Their broad, beaming, warm and welcoming smiles, each of which complimented their partial Polish heritage, are both full of hope, love, joy and vitality.

To this day Chuck jokes that if he wasn’t told who Frances was, he never would have guessed that she was the one with cancer.

Several days later, Frances had a scheduled bone marrow transplant, from which she never recovered. Less than three weeks after dancing with the “real life Rocky,” she passed away.

Chuck and Linda were among the first mourners to attend the wake. They came early and stayed late and they kept a lot of people, myself included, somewhat loose during a very difficult time.

Over the years, I have seen the same kindness displayed by Chuck also shown by Linda. While working in a South Brooklyn detective squad in the early nineties, my partner and I would often have dinner at a restaurant in Staten Island where Linda was the bartender.

My partner was a spitting image of the “Detective Sipowicz” character played by Dennis Franz on the television series “NYPD Blue.” When told that “Sipowicz” had serious health issues a few years back, she has never neglected to inquire about him.

At my behest, she even called him to see how he was doing. While he greatly appreciated the call, his lady friend did not, so I had to ask her to stop. To this day, one of the first things she always asks me is how “Sipowicz” is doing.

Linda’s heart is as big as her husband’s. One can only assume that it was passed down to her by her father, a still regal, old school Italian gentleman at the age of 93. I’ve seen him several times over the years, and he always seems to be more youthful, buoyant and vibrant than he was the last time I saw him.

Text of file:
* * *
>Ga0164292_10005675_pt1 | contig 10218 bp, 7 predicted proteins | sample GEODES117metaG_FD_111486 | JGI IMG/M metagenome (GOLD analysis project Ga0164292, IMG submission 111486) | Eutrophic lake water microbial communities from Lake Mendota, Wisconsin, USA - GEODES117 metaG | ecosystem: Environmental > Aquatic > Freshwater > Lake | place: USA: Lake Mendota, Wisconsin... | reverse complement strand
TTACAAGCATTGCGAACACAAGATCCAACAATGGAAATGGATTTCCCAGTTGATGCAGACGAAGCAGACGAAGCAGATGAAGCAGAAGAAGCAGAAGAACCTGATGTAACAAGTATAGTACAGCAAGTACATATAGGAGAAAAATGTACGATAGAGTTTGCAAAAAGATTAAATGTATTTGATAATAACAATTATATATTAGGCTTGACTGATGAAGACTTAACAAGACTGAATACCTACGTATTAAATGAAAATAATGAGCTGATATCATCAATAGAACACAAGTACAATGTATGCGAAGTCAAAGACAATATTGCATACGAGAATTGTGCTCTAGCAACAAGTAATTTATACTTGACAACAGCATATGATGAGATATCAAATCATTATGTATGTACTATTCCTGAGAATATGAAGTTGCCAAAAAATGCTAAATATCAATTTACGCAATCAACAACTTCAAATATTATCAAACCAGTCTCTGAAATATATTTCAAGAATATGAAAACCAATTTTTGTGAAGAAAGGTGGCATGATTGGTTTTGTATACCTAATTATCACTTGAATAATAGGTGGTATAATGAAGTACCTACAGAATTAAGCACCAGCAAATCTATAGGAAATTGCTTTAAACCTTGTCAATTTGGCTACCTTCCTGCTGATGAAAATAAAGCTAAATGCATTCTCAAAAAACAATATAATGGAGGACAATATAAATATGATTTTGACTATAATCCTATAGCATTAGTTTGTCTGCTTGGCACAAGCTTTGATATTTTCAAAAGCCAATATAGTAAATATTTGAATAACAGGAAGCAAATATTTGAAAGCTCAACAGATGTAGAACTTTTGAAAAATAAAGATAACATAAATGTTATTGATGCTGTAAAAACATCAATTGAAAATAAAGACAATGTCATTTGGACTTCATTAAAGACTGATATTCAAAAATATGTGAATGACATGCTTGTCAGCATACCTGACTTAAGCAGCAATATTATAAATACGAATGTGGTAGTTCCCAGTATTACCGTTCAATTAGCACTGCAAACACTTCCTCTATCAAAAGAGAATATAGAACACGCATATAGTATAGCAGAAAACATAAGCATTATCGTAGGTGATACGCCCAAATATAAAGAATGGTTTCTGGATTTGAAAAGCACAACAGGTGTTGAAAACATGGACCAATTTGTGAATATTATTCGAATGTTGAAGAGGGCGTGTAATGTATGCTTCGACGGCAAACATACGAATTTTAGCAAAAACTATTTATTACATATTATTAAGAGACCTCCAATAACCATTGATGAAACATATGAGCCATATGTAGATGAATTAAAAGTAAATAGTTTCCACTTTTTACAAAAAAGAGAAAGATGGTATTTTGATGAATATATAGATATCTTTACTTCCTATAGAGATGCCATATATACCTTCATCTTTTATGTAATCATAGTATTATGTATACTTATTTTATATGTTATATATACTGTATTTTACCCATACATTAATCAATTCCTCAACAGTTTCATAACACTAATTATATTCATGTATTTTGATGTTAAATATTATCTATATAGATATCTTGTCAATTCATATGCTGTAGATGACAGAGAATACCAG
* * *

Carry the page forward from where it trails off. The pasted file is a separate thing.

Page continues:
When Chuck told me that he and Linda were heading into Brooklyn to spend Christmas with him, I inquired about his health. Chuck told me that he was healthy as an ox and that he would be eagerly awaiting their arrival “with a knife and fork in his hand, ready to eat.”

It’s customary for me to get both nostalgic and grateful at Christmas time. As I ponder another year gone by, I also think of the limitless possibilities for the year ahead and acknowledge all that I have to be grateful for.

Among other things, in one way or another nearly every ambition or fantasy I ever had has been fulfilled.

My love affair with boxing is waning, but my love affair with boxers is stronger than ever. It is hard to get excited over the actual sport these days, with so many titles and too many managers or promoters who are unwilling to match their fighters against the best available competition.

For the most part, I believe that fighters are willing to fight almost anyone. That is what they do best. Managers are supposed to protect them from their own unbridled ambition. But lately, at the highest levels of the game, promoters call most of the shots and are all too often unwilling to put their meal ticket at risk.

The uninitiated might find it easy to dismiss Wepner as a glorified club fighter who got hit a lot but never went down. But he is so much more than that. His career was built on honesty, integrity, gritty determination, emotional resolve and the unwillingness to believe in the limitations so many others had projected for him.